ANDY CUTTING: It’s about music, not us. That’s the thing at the front. If you let yourself yet retain the capability to play your instrument and to stop thinking about it, the tune you’re playing allows you to be incredibly free. We don’t have to decide which chords to use on them. There is the right one, because there is no wrong one.

A lot of your tunes come from Playford’s Dancing Master? Who was Playford?

PlayfordAC: John Playford put together a collection of tunes and dances in the mid-17th century. It was an interesting time, when formal dance was no longer the preserve of the aristocracy. He was an example of the very early beginnings of people, the public, being able to do it. He put his first collection together and sold it on the steps of St Paul’s Cathedral in 1651. It went to 18 editions. He was a businessman who liked the music, and who saw the general population of the country had a taste for dancing, merrymaking, and there was no material available, and he jumped on the bandwagon, and sold them and they were exceedingly popular.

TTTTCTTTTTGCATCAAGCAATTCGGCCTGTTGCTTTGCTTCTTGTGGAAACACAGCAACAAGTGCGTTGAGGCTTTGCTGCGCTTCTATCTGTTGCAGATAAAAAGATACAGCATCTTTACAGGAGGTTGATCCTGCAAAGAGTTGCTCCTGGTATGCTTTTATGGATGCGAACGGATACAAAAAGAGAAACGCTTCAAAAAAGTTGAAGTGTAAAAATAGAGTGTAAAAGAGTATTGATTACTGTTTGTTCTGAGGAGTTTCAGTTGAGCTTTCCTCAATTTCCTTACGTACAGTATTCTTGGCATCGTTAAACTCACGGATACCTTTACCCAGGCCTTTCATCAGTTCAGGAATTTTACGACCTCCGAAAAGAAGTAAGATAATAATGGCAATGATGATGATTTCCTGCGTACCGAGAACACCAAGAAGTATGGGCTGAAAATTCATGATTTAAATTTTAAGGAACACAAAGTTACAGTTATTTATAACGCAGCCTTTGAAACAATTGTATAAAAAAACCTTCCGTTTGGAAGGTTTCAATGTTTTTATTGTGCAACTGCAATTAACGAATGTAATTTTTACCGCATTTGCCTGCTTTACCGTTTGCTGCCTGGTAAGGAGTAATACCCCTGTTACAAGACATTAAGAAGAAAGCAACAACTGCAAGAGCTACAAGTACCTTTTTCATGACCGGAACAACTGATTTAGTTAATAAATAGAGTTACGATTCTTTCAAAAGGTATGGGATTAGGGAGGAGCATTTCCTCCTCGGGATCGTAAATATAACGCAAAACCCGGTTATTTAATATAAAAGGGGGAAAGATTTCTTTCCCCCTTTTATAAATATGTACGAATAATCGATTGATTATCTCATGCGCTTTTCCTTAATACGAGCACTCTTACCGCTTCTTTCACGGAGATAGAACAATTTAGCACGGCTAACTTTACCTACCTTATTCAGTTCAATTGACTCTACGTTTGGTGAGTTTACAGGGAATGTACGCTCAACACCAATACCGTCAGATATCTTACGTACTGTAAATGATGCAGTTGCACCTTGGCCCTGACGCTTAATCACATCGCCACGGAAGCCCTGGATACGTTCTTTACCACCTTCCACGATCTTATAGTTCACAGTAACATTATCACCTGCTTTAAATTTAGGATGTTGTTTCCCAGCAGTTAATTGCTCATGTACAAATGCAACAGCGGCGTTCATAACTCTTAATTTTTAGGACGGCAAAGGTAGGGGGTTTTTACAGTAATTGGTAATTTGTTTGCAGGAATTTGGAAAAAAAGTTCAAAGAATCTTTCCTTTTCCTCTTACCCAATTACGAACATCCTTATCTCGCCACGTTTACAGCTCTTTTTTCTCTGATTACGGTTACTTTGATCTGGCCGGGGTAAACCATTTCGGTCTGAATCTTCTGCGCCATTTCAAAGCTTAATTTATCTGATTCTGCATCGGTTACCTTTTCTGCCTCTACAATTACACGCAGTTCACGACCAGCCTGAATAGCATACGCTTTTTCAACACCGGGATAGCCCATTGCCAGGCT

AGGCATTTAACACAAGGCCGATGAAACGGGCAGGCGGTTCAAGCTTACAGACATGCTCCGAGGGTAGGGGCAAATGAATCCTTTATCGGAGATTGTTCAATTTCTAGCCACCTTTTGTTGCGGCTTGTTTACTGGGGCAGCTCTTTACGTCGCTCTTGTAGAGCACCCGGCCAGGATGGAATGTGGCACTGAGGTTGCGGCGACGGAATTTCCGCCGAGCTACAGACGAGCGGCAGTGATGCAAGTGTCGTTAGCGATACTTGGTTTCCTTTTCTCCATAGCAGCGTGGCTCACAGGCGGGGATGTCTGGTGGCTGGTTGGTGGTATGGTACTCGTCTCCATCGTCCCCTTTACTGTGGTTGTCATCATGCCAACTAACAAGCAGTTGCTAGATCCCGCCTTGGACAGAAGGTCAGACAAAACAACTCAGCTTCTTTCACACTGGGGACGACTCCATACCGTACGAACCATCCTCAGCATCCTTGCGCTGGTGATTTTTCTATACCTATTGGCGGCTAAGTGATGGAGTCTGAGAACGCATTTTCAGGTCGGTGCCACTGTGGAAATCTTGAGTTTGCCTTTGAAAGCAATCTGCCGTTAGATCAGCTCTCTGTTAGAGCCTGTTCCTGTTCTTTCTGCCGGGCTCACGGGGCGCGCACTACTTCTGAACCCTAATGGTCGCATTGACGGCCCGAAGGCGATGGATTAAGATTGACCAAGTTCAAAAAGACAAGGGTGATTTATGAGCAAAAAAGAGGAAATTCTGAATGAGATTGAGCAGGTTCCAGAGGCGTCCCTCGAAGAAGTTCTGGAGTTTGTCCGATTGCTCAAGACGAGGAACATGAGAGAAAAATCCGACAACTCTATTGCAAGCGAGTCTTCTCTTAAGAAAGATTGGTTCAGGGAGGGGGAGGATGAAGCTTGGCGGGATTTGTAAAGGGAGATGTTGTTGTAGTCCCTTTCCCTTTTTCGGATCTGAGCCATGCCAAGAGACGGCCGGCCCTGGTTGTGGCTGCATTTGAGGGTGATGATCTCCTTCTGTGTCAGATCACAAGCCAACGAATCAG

SS: Dancing masters used to travel round the country with a fiddle in their pocket and just play. That’s how it worked. 

RH: They’d play to the big houses. Their audience was the wealthy, and I guess Playford’s thing was the aspiring new middle class. Basically it’s one more spin on taking peasant music and packaging up neatly and selling it on. Playford’s Dancing Master is the birth of the music industry. 

What is it that draws you to a particular tune, old or new?

SS: The traditional tunes we play tend to come from that 1650-1750 window. There’s a lot of scope in them for exploration. They are more open. 

RH: The parameters of an open tune that leaves you free to do stuff, there’s a million possible starting points. In Leveret, we’ve all played enough tunes to know which ones feel workable, and which are one-dimensional.